|Cologne around 1411|
The best thing about living in central Europe is the availability of public transportation. Don’t even have to fly. From where I’m sitting, I can be in Nuremberg in thirty minutes, I can be in Munich two hours, Prague in four hours, Vienna in five, Brussels in, say, seven hours, and London in twelve.
High-speed trains. The railway expansion is causing chaos on Bavarian streets at the moment. Everywhere you turn, and I mean everywhere, bridges are shut and roads are dug up. But when it’s done, those trains’ll be faster than ever.
|View from the train station|
I can get to the city of Cologne in about four hours. After passing Frankfurt, the train makes a picturesque journey along the Rhine River, past the mystical Lorelei, impressive at the least, breathtaking at the best.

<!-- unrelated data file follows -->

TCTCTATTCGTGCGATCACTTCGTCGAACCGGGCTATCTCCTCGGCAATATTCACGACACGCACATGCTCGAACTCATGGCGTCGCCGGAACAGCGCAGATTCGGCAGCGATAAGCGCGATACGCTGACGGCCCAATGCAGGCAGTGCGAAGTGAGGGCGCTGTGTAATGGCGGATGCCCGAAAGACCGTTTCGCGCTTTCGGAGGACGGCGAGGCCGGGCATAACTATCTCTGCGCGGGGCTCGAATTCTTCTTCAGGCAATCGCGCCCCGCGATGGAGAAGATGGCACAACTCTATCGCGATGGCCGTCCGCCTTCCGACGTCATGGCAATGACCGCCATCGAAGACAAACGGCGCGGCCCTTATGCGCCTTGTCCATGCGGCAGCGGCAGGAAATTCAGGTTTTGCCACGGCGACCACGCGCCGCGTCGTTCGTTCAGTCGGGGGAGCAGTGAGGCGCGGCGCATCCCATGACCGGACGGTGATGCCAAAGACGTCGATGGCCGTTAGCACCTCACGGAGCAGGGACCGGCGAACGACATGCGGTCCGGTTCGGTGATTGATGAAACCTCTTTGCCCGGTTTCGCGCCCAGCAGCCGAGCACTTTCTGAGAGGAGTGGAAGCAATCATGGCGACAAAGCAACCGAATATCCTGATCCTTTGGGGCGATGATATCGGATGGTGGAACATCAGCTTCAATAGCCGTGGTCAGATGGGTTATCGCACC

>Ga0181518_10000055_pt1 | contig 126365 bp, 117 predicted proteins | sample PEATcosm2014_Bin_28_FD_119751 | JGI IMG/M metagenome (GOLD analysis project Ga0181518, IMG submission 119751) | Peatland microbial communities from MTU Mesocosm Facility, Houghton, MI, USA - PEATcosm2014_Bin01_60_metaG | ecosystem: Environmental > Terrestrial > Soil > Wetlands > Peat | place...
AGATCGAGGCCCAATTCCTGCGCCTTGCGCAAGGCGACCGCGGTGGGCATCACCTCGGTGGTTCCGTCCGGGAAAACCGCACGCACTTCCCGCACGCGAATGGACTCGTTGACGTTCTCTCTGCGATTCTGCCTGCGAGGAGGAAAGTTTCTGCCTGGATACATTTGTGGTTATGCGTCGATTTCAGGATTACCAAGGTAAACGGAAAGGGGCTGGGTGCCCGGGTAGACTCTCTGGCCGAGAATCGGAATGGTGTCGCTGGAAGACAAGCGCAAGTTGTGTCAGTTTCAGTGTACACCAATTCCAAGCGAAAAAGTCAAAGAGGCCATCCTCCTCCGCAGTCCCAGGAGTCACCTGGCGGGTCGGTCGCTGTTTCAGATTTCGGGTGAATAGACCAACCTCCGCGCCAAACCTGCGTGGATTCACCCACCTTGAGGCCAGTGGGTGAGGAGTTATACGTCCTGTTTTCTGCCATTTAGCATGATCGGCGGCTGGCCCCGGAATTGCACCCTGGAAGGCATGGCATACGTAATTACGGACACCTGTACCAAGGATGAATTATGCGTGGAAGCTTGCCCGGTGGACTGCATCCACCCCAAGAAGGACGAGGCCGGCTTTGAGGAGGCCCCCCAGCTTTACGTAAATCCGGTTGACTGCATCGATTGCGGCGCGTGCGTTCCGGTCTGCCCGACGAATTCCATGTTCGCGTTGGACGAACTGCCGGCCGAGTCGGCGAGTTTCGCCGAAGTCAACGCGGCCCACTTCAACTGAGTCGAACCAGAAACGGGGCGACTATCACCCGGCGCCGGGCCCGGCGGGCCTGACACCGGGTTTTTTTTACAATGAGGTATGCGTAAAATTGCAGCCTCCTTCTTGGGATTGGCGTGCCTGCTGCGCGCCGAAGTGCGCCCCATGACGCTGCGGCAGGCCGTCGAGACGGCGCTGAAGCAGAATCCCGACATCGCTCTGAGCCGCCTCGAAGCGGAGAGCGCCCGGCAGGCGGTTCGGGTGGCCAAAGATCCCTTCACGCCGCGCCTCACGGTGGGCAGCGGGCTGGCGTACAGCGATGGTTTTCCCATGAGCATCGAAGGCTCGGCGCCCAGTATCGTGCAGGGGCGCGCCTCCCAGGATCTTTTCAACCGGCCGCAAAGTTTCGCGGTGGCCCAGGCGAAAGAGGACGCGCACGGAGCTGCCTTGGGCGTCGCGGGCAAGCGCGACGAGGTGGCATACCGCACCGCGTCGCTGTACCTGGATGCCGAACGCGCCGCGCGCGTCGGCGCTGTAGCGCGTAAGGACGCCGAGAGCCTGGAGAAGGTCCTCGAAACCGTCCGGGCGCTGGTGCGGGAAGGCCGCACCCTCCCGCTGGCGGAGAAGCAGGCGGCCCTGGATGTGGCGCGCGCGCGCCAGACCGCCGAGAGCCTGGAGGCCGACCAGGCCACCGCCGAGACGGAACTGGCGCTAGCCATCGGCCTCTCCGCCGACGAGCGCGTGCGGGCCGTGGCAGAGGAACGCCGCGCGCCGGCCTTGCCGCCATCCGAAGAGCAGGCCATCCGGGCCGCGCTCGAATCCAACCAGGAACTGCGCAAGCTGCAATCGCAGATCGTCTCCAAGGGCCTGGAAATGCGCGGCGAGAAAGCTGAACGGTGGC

Breathtaking: the first impression of the famous Kölner Dom, the Cologne Cathedral as one exits the train station.
|View from the Rheine|
Some bullet-point facts about the cathedral:
- Work began on the cathedral in 1248 and stopped in 1473. It was finally finished in 1880.
- It is 474 ft long, 283 ft wide and its towers are approximately 515 ft tall.
- It is the world’s largest Gothic cathedral.
- From 1880 bis 1884, the Kölner Dom was the highest building in the world.
- 20,000 people a day visit the cathedral, that makes how many million every year?
- The cathedral has eleven bells, the largest which weighs 24,000 kilos.
- It costs about 10 million Euros a year upkeep.
|After WW II-courtesy of NS DokuZentrum Köln|